Monday Madness – Sarah Meeks/Meaks/Meakes/Makes

I have very little information about my great great grandmother, Sarah Meeks Hollingsworth (12 Aug 1833 Chester Co, PA – 26 Jan 1915 Chicago, IL).   She married William Hollingsworth (29 Apr 1817 Hamilton, Butler Co, OH – 28 Aug 1894 Onarga, Iroquois Co, IL) on 26 Mar 1857 in Wayne Co, IN.  I believe that she was his second wife, his first having been a Jane Lacey.  William and Sarah Hollingsworth had four children; Joseph Meeks Hollingsworth (1857-1928), Alice Hollingsworth Mosher Kussell (1861-1936), my great grandfather William Harvey Hollingsworth (1864-1950) and Grace Hollingsworth, who died as an infant.

The obituary of William Hollingsworth (Leader and Review 31 Aug 1894) states that he married Miss Sarah Meeks, a native of Chester County, Pa.  Sarah’s obituary (Leader and Review 29 Jan 1915) also states that she was born in Chester Co, PA and moved to Tippecanoe Co, IN in 1855.  Her obituary gives her maiden name as Weeks but I believe that to be in error.  The obituary gives no information on her parents.  I also obtained her death certificate from Cook Co, IL but the names of her parents were not included on it.   In Portrait & Biographical History of Iroquois County, IL William states that his wife’s parents were Joseph and Mary Hill Meeks but I have nothing of substance to back this up.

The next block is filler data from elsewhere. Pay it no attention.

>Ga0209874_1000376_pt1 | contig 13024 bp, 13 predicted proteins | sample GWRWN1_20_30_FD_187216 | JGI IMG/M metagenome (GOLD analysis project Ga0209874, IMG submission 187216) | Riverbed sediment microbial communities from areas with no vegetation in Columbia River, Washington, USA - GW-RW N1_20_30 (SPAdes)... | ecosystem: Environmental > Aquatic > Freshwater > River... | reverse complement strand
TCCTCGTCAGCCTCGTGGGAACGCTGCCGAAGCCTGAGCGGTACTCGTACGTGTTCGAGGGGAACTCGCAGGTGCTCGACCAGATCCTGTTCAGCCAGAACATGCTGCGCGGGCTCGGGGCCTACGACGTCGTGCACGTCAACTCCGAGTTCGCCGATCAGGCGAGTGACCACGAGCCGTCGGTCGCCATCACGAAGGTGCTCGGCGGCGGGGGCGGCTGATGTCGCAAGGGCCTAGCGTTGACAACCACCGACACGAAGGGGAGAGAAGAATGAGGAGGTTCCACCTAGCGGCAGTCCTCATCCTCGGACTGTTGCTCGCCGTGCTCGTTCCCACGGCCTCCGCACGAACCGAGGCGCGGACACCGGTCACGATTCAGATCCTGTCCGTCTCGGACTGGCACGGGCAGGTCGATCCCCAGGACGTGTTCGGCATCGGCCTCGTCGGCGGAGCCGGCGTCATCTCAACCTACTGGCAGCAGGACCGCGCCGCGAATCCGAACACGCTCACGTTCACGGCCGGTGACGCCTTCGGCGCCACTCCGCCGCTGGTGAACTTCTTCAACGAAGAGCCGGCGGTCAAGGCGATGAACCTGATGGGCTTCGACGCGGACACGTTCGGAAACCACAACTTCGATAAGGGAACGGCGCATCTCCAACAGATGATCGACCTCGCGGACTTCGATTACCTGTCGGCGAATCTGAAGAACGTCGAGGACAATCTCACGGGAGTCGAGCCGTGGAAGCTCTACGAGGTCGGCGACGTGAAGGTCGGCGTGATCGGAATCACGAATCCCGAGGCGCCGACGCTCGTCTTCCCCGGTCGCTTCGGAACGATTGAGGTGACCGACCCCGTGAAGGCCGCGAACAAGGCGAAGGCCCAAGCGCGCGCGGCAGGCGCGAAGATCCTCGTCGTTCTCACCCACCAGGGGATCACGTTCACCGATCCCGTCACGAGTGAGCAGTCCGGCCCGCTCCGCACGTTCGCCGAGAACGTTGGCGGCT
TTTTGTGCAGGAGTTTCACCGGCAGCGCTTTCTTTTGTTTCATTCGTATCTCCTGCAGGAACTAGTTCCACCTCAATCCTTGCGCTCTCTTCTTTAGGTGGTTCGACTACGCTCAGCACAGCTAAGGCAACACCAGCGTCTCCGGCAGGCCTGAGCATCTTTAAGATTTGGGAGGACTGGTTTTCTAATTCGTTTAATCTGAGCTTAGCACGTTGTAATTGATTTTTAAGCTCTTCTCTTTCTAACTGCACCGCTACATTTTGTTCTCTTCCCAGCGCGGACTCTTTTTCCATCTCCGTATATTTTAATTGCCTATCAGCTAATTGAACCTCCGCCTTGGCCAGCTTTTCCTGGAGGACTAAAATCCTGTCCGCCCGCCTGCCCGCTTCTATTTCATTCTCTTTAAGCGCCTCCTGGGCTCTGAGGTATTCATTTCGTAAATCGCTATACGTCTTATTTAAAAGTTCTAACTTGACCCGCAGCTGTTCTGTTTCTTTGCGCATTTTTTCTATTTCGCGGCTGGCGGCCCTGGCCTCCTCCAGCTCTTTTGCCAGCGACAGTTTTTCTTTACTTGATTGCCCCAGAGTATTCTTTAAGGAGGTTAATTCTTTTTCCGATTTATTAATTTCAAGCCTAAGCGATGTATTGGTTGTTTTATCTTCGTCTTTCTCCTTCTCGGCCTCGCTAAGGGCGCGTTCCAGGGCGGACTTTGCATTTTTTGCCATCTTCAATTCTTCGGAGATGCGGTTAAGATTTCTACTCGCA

The only promising thing I have found so far about Sarah before her marriage is an 1850 census record for West Marlborough Twp, Chester Co, PA.  On it there is a Sarah Meakes (age 17) living with the Passmore family – William P 66, Catharine 58,  Levis/Lewis 26, Sarah 21 and a hired man Edward C Lewis 15.  It does not give Sarah Meakes relationship to this family.